Rodgers was helped out in this system for having an astounding passer rating and touchdown/interception ratio. Pair that with a Super Bowl, Super Bowl MVP and two regular season MVP awards, and you’ve got a great resume that will only get better with time. I don’t think he deserves to be this high yet, though he may reach this level by the time he calls it quits, but then again, who am I to argue with statistics?
5. Steve Young
Talk about riding a coattail. I actually had to go back and alter my algorithm (slightly) because of Steve Young. Yes, he technically has three Super Bowl rings. Two of those, however, rightfully belong to Joe Montana. Should it count toward your greatness if you rode the bench all the way to the Super Bowl? Not on my watch.
All that being said, Young is one of the greatest to ever play the game. Like Aaron Rodgers (ugh) sitting behind Brett Favre, this is a classic case of “wow the new guy is so good but he’ll never fill the legacy that his mentor left behind”. Young was one of the first true dual-threat quarterbacks that loved to beat you with his arm, but could beat you with his legs if you took your eyes off of him for even a split second.
Had he been a starting quarterback earlier in his career, he may have ended up higher on this list, but perhaps he benefitted from learning from one of the greats and then inheriting that guy’s team with a receiver named Jerry Rice (don’t know if you’ve heard of him) on the roster. Who knows. All I know is that Mr. Brigham Young will go down as a great quarterback and a subpar/average announcer/analyst.
4. Brett Favre
Favre has one of the craziest stories in the history of the NFL. It all started in Atlanta…
Favre was drafted by the Falcons in 1991. He threw four passes that season, two of which were intercepted (including his first ever NFL pass that resulted in a pick-six) and the other two were incomplete. His only other snap he took that season resulted in a sack. He was then traded to the Packers. The rest is history.
With the Packers, the “old gunslinger” established himself as one of the all-time elite quarterbacks. He started 297 consecutive games for the Packers from 1992 to 2008, winning a Super Bowl and three-consecutive NFL MVP awards somewhere in-between.
Then, he retired. For like nine minutes. He announced his retirement in March of 2008, then returned to the NFL in July of the same year, only this time as a member of the New York Jets. He had a solid season and decided to hang it up for good.
More like for a good month. This time he was retired from April 2009 until August 2009. So, yeah, the same amount of time. He signed with the Vikings and his career had a resurgence.
He finally retired for real in January of 2011 as one of the greatest to ever play the game.
3. Joe Montana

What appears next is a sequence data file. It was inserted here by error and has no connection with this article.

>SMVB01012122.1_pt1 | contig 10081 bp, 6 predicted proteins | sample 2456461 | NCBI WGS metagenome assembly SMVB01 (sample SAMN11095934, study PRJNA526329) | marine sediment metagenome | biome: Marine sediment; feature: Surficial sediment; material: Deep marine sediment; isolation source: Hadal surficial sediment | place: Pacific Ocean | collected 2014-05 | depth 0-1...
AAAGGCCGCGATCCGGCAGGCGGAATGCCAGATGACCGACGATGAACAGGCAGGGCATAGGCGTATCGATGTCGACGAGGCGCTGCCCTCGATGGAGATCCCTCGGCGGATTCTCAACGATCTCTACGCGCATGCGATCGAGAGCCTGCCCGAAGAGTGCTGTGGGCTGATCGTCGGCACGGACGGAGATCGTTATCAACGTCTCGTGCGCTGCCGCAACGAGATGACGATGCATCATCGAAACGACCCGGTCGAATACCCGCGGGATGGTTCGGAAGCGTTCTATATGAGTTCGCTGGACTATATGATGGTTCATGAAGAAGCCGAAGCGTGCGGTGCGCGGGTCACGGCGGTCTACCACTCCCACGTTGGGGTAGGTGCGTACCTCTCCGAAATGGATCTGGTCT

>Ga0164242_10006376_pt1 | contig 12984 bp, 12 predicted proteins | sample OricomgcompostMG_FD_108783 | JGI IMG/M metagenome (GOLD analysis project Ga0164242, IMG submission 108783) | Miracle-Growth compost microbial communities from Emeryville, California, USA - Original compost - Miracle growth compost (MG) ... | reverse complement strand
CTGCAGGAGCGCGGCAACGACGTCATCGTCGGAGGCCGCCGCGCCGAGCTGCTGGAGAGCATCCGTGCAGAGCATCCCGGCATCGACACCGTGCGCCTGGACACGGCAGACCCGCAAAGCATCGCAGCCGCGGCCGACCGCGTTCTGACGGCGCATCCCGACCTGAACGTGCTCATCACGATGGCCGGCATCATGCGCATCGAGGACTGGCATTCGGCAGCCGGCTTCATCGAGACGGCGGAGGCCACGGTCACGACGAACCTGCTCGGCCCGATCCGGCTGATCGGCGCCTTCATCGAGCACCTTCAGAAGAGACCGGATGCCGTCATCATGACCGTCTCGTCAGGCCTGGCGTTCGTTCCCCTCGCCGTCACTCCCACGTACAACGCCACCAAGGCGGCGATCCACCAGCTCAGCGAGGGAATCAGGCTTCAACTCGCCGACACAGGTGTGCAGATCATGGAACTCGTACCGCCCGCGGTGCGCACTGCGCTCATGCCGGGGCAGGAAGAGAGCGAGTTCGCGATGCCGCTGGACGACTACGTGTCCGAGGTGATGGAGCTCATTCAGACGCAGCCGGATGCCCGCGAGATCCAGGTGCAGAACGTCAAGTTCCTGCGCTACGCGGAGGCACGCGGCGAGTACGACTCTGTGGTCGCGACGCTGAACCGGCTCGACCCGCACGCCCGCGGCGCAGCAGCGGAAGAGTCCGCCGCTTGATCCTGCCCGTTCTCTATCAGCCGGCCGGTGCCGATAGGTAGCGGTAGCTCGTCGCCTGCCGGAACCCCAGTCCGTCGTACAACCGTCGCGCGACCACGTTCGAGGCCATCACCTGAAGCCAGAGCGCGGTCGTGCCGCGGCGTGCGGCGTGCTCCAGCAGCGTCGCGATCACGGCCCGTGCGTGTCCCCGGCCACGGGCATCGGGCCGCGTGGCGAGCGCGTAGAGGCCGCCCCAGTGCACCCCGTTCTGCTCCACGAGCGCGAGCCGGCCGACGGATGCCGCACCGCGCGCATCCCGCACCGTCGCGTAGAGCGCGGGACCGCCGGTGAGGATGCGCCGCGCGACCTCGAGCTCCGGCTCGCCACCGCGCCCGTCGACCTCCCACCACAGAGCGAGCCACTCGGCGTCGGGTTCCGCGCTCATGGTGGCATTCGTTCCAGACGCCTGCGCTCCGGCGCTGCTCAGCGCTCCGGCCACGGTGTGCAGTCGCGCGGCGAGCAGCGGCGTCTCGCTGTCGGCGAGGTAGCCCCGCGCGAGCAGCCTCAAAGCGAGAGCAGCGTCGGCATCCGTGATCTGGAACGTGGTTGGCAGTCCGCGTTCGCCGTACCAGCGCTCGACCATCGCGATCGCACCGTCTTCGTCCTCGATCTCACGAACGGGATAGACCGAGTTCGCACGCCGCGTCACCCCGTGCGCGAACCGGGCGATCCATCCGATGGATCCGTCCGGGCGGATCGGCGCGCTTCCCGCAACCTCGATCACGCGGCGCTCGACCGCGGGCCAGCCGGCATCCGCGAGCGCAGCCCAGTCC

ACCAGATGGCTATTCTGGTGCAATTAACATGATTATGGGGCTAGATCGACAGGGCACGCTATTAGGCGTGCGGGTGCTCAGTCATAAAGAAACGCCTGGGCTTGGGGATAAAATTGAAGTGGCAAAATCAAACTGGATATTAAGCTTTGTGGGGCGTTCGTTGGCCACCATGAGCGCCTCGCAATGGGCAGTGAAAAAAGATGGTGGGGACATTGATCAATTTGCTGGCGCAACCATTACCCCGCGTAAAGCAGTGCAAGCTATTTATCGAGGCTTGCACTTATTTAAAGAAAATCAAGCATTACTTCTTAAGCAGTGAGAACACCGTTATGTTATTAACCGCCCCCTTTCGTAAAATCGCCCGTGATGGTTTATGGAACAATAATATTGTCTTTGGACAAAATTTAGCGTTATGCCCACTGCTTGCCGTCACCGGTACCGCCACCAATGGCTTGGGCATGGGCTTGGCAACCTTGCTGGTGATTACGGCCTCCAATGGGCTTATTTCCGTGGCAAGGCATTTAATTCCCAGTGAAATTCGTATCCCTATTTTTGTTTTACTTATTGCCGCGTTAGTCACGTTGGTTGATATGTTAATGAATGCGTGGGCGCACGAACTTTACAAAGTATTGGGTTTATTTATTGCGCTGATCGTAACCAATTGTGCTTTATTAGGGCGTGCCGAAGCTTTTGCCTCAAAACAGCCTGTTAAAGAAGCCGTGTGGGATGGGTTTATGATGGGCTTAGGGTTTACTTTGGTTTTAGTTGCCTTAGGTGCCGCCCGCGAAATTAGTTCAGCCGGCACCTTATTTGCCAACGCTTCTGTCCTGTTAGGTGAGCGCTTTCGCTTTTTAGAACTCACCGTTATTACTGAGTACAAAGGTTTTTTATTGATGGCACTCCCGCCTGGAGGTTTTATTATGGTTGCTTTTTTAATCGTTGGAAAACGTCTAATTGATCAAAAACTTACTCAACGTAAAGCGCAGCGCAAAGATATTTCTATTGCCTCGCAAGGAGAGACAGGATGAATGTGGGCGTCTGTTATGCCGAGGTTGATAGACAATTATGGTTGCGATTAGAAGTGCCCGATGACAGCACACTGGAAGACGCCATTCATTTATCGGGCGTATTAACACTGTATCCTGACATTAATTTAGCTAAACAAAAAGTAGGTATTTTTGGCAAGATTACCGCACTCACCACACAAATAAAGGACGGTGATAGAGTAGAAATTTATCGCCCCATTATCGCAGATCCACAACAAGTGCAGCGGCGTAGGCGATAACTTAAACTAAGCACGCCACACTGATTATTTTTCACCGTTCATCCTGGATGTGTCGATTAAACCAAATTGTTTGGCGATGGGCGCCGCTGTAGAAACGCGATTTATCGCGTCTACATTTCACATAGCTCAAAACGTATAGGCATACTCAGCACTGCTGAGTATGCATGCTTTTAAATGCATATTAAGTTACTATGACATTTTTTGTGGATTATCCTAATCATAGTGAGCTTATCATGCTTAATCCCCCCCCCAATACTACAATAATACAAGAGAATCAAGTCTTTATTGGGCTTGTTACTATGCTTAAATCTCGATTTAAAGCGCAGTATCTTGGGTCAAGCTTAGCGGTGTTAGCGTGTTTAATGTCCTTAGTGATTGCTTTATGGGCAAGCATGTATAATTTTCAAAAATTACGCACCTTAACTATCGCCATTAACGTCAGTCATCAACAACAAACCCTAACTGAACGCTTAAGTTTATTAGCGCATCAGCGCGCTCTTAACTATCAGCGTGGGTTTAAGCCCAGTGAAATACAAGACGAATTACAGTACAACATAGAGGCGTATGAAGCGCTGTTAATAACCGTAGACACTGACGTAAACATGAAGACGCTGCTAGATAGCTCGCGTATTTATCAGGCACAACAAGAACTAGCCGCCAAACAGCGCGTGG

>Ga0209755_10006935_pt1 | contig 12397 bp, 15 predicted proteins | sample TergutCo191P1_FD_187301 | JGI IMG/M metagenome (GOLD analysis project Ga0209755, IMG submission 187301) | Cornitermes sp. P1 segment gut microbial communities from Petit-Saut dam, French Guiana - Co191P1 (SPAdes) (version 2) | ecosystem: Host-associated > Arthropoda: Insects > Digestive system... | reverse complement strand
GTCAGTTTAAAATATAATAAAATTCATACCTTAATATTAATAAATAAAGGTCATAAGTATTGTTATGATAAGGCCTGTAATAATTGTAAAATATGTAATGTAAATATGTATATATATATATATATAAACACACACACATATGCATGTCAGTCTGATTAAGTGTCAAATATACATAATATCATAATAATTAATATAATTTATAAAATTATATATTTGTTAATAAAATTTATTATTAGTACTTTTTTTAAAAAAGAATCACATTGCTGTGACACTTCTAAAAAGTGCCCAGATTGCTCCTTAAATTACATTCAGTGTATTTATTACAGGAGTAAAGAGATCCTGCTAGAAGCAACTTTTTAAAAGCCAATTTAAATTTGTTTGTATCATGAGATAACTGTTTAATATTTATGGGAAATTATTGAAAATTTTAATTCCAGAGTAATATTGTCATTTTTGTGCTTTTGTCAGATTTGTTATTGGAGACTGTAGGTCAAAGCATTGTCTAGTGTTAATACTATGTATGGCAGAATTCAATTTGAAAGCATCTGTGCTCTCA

I already know that this will be the most controversial ranking on this list. Before the era of Manning vs. Brady, it was common knowledge that Joe Montana was the greatest quarterback to ever put on shoulder pads and a helmet. To many, he still is. To numbers, however, he falls just a bit short.
Don’t take this ranking as any disrespect to Montana. Finishing third, especially to the two that bested him, is no small feat. You can still make the argument that he is the greatest, and I’m sure multitudes would agree. Four Super Bowls and three Super Bowl MVPs? Those stats have only been surpassed by one individual (recently, may I add). He may be the most clutch quarterback in the history of the league, but as far as this list is concerned, he falls just outside of the top two in terms of all-time greatness.
2. Peyton Manning
The Sherrif was my favorite player growing up. He still is. When I was seven or eight years old, I wanted to play quarterback because of Peyton Manning. When I eventually did play quarterback, I studied his tape to try to be the best I could be. I had his jersey. My uncle made helmets for all my cousins and myself one Christmas. Guess which player I picked for mine? You got it. I still have that helmet, in fact.
None of that matters in this list.
Manning put up some of the greatest stats we have ever witnessed during his time in the NFL. He holds the record for most regular season MVP awards, as well as total passing yards and touchdowns. He held the record for most wins when he retired, though he has since been passed on that list by some bum I have yet to mention. Manning will always be the greatest of all time to me because on top of being a legendary quarterback, he was always an outstanding man off the field as well.
1. Tom Brady
Brady has won five Super Bowls. The discussion is over. When he was 4-2 in the Super Bowl, he left the door slightly ajar to be compared to Montana. Now, he has removed any doubt.
Four Super Bowl MVP awards and five rings are the gold standards for greatness now.
|QB||Super Bowls||SB MVP||MVP||Pro Bowl||First Team||Second Team|
|Johnny Unitas||1 (3 NFL)||0||3||10||5||2|
|Bart Starr||2 (5 NFL)||2||1||4||1||2|
- Super Bowls = 100 Points Total
- MVP = 75 Points Total
- Super Bowl MVP = 50 Points Total
- First Team All-Pro = 30 Points Total
- Second Team All-Pro = 15 Points Total
- Pro Bowl = 25 Points Total
All Time Ranks in Statistical Categories
- Peyton Manning (2) – 81 Points
- Tom Brady (1) – 77 Points
- Drew Brees (1) – 73 Points
- Brett Favre – 63 Points
- Aaron Rodgers (2) – 61 Points
- Dan Marino – 56 Points
- Steve Young – 53 Points
- Joe Montana – 53 Points
- John Elway – 43 Points
- Kurt Warner – 41 Points
- Johnny Unitas – 31 Points
- Troy Aikman – 30 Points
- Roger Staubach – 21 Points
- Bart Starr – 19 Points
- Terry Bradshaw – 18 Points
|QB||Accomplishment Rank||Statistical Rank|